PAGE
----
Hello, people! It’s been a long time since my last post. There’s a reason for that: I took a vacation! Raymond and I tore ourselves away from beautiful Queensborough for a few weeks and made a long-hoped-for visit to Scotland. It was absolutely marvellous, and at the risk of being one of those people who bores you to death with their travel photos, I’m going to share a few before I tell you my welcome-home-to Queensborough story. Here’s how we spent much of July:
As you can see, we had a pretty great time, learned a lot of Scottish history, and saw some of the most beautiful scenery imaginable. It was a wonderful trip.
And now, as promised, here’s my story about what happened when we got home to the Manse.
We pulled into the driveway just under 24 hours after we’d got up that morning in Edinburgh. Exhausted but hungry, we were sitting down to a plate of spaghetti topped with Raymond’s Famous homemade spaghetti sauce (always on hand in the freezer) when I happened to look out a front window.
“Look! A bunny!” I called out in delight. A wee brown bunny with storybook white cottontail had hoped into the front yard for a nibble on our grass.
A second later, it was joined by another one.
And then another one.
And then another one!
Four little bunnies! They only stayed a minute, then hopped away in a southerly direction. We’ve never before seen bunny visitors on our lawn. It felt like they’d come just to say welcome back to Queensborough.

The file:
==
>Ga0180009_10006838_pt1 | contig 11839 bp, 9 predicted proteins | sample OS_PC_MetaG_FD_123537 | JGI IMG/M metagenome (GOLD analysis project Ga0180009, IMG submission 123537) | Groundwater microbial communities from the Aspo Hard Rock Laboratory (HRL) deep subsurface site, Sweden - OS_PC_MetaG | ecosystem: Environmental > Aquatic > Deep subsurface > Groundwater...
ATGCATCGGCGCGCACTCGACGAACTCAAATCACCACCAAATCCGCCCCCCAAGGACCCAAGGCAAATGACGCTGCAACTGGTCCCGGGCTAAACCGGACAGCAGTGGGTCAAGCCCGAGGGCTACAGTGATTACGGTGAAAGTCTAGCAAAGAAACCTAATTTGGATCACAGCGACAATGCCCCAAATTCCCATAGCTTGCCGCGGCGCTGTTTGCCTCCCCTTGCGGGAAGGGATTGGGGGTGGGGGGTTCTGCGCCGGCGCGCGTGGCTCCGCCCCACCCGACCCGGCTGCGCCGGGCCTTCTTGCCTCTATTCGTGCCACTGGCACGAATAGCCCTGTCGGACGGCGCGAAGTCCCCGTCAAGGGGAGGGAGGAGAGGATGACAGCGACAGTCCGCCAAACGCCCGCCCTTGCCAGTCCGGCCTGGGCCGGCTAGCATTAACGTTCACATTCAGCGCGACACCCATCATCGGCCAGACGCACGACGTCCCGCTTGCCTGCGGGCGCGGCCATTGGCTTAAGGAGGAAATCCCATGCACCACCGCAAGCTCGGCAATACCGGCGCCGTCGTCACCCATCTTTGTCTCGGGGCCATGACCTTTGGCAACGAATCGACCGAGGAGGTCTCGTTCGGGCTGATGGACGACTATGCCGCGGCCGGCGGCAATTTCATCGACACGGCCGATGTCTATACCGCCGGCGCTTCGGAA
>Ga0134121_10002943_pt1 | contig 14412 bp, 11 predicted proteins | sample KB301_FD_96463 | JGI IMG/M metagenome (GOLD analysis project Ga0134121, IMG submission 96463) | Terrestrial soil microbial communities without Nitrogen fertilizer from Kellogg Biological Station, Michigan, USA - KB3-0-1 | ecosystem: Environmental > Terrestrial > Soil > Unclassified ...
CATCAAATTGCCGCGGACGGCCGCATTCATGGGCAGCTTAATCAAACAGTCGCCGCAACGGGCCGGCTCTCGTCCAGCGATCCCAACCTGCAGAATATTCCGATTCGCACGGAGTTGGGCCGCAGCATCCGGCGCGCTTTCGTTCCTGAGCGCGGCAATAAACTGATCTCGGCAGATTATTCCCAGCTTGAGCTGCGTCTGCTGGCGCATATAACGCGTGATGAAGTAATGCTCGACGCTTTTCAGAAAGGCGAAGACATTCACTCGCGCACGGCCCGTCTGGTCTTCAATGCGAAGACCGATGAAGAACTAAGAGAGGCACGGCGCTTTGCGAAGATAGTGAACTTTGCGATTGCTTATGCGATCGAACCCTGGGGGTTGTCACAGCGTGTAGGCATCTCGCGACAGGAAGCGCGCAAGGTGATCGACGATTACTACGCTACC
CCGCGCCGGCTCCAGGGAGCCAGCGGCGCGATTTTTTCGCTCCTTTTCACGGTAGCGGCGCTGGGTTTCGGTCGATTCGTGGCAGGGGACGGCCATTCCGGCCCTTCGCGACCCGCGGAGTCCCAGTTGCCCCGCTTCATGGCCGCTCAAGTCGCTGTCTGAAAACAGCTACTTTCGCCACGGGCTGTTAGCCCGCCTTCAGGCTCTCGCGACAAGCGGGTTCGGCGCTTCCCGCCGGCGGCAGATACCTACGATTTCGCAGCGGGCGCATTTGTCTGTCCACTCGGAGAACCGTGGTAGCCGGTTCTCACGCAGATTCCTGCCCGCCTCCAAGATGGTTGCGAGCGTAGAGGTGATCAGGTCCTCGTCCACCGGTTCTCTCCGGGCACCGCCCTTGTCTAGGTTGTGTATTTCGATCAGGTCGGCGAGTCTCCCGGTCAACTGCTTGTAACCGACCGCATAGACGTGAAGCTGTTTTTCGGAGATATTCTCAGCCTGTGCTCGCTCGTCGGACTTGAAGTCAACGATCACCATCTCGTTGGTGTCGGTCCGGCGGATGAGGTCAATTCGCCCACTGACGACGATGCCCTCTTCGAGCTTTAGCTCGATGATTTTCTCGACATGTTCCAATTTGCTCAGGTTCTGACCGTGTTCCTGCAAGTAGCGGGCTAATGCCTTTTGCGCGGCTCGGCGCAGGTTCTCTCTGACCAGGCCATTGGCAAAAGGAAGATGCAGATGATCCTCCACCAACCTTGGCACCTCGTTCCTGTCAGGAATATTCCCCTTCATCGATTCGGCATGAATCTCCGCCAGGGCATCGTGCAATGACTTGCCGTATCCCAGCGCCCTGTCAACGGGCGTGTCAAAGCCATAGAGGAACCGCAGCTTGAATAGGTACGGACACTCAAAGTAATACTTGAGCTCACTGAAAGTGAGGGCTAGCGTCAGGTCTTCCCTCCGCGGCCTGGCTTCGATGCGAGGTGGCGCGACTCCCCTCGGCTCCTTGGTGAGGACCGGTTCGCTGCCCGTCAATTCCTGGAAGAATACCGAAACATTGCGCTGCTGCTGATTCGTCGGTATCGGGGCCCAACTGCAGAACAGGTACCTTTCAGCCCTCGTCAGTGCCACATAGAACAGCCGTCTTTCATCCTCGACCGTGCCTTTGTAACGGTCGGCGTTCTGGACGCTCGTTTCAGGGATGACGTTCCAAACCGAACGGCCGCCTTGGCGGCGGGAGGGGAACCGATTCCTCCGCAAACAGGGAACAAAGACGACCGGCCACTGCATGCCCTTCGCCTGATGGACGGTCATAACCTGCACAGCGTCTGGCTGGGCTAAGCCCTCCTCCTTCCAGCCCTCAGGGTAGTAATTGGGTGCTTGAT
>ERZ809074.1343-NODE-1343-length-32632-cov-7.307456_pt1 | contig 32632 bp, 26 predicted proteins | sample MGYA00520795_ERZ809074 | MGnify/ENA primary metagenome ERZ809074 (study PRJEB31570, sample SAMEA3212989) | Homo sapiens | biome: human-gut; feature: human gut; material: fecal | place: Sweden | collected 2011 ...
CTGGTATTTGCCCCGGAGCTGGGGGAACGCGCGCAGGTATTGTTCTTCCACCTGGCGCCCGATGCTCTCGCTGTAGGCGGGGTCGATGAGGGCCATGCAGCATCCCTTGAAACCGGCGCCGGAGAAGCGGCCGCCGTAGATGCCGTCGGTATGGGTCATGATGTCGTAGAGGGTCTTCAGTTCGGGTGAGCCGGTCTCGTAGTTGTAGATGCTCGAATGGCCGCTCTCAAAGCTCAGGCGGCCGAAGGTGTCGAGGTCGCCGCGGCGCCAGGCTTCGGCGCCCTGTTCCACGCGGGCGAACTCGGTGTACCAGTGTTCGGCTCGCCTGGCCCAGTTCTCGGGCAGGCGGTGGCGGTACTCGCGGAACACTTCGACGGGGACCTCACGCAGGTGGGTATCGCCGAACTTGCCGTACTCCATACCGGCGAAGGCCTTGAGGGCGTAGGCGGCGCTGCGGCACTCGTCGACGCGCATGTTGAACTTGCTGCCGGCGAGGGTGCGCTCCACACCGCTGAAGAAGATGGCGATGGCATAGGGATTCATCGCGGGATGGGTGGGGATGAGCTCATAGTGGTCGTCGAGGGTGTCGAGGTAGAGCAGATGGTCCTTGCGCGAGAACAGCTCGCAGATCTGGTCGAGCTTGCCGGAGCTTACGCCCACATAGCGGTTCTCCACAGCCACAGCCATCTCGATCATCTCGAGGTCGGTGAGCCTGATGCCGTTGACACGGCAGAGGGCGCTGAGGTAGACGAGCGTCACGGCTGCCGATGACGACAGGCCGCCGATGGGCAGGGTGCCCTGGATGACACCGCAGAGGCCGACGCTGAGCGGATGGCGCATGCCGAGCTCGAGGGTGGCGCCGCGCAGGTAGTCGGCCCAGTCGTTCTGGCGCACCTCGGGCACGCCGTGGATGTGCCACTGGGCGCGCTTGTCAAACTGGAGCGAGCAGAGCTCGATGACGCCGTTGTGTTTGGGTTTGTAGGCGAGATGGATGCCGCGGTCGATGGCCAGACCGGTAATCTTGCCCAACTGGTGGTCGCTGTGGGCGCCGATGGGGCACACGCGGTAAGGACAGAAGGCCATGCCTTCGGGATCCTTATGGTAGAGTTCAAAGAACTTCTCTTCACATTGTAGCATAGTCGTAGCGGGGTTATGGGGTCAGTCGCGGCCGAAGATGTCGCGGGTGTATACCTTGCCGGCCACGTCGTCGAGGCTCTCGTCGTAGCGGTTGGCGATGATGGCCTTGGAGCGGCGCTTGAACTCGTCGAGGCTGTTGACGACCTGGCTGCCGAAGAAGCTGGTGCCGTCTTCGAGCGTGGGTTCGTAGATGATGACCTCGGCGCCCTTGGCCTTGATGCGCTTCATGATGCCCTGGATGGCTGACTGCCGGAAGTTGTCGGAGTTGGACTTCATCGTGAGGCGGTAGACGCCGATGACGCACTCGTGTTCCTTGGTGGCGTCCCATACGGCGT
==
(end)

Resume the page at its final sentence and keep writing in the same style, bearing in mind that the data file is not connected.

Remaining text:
(Though I did learn the next day that it’s a banner year for bunnies – I believe Eastern Cottontail is the proper name – in Ontario. Well, so much the better!)
A little later, as we were putting away dinner’s residue and outside darkness was beginning to fall (along with our eyelids), I glanced out the kitchen window. To my astonishment, I saw a bird that I am fairly sure was a bat zoom in the jerky way that bats do over the south section of the Manse yard. And then there was another. And another. Wow!
When I was growing up in this house, bats were part of every summer evening. As my siblings and I and the neighbourhood kids played softball or tag or hide and seek in the Manse’s front yard, there would always be bats swooping overhead. Aside from the scary (false) stories that some of the big kids would tell about them getting caught in your hair, we never gave them any mind. But ever since Raymond and I bought the Manse, I’ve been struck by the utter absence of the bats. Of course, it’s not just in Queensborough; thanks largely to something called white nose syndrome, brown bats are considered an at-risk species in Ontario. Which is bad news not just for the bats, but for humans who live in places (like Queensborough) where summertime means mosquitoes. Did you know that a single brown bat can eat up to a thousand mosquitoes an hour? (More amazing facts on bats here.)
For years I’ve been hoping for a bat sighting at the Manse. Unless my eyes deceived me, we got it on the very evening we returned from three astounding weeks away.
The bunnies and the bats are a long way from the castles, lochs and mountains of beautiful Scotland. But there couldn’t have been a better welcome-home gift.